Preserve, create and restore wetland resources and maximize the benefits and functionality of wetlands to the watershed.
The Functional Assessment of Wetlands evaluated 485.8 acres of wetlands in the Gleason Lake Creek subwatershed, of which 121.6 acres were in the Preserve classification (see Table 8 in Section 2.5.4 and Figure 12). There are several wetlands of exceptional and high quality functions and values within this subwatershed. Their conservation is integral to achieving ecological integrity goals, as well as water quality, stormwater management, and floodplain management goals.
A key strategy of this plan is regulation of wetland impacts in accordance with a management classification based on the functions and values findings of the Functional Assessment of Wetlands. Wetlands are assigned to a classification – either Preserve or Manage 1, 2, or 3 – and allowable impacts would be based on that classification. The wetlands with the highest values – those in the Preserve classification – would be allowed minimal impacts. The Manage classifications would be allowed some impacts, such as accepting new stormwater discharges, depending on classification. This strategy would preserve existing high values such as habitat, vegetative diversity, and sensitivity, while also recognizing that wetlands play an important part in managing stormwater. Wetlands provide essential storm and flood water storage.
Wetlands of exceptional or high vegetative diversity or fish or wildlife habitat value have been designated key conservation areas (see Figure 19), as have wetlands that are riparian to streams or channels, have high restoration potential, or that provide key floodplain storage. Except for those in the Preserve classification, which would be managed to an even higher standard, these conservation wetlands would be managed as if they were Manage 1 classification wetlands, with limitations on the amount of new runoff that can be directed to them, and a requirement to pretreat any new discharges to them.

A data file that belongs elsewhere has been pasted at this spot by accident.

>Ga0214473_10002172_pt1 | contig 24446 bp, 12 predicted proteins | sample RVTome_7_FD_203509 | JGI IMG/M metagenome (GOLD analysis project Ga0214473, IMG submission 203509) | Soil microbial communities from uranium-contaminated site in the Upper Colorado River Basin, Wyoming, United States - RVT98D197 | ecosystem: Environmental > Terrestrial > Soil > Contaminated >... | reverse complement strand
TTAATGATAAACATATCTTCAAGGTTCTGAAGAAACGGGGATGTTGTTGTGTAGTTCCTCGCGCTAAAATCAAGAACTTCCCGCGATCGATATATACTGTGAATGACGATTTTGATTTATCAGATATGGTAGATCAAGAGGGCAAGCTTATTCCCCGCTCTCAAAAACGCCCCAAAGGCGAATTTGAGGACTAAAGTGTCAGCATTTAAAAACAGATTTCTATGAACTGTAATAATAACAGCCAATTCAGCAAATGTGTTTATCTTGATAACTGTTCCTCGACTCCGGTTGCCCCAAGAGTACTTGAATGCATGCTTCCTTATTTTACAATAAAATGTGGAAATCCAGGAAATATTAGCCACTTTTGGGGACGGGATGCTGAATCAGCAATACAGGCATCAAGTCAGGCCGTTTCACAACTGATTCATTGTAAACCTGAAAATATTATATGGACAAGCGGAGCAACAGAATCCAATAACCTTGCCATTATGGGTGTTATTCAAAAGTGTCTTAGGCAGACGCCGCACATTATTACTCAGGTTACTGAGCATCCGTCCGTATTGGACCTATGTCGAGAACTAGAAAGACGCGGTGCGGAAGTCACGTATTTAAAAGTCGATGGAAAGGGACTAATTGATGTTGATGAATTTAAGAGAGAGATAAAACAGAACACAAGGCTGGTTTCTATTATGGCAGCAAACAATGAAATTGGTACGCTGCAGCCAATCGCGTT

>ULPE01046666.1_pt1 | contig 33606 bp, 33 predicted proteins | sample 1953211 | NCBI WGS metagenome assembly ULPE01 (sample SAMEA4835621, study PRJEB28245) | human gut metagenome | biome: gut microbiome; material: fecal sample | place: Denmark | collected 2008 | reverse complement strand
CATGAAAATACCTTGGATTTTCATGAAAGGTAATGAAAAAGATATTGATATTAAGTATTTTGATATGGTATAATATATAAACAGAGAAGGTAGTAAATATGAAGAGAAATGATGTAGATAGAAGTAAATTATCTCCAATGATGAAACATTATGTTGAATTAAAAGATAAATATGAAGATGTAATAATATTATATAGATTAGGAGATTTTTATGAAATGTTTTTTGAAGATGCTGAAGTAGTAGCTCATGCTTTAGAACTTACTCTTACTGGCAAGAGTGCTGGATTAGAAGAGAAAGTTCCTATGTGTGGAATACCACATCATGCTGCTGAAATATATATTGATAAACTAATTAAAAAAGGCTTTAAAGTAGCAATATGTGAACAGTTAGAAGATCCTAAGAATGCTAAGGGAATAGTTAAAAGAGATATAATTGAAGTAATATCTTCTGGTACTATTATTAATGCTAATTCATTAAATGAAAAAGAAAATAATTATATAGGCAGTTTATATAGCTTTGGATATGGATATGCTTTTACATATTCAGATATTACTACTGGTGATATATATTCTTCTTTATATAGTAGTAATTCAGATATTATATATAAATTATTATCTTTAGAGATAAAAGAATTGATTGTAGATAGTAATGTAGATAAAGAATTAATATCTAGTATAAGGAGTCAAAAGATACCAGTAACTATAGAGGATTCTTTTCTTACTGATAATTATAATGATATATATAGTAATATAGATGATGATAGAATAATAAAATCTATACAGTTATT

An important part of achieving the goal of no net loss of wetland size, quality, and type will be tracking wetland impacts to assist in identifying future restoration or wetland creation needs.
Equally important to the regulation of wetlands is the restoration of degraded wetlands within the subwatershed. Figure 14 identifies wetlands based on restoration potential. Only a few small wetlands were identified in the FAW as having moderate to high restoration potential. Restoring wetlands increases specific functions and values of the resource within the watershed ranging from management of flows to water quality improvement to enhancement of the overall ecosystem, particularly within identified corridors.
Desired Outcomes: Maintain existing quantity and quality of wetlands throughout subwatershed; improve wetland and surface water quality within Key Conservation Areas.
Maintain existing acreage of wetlands in the subwatershed and achieve no net loss in their size, quality, type, and biological diversity.
Increase the quantity, quality, and biological diversity of Gleason Lake subwatershed wetlands through the restoration of impacted wetlands or creation of new wetlands.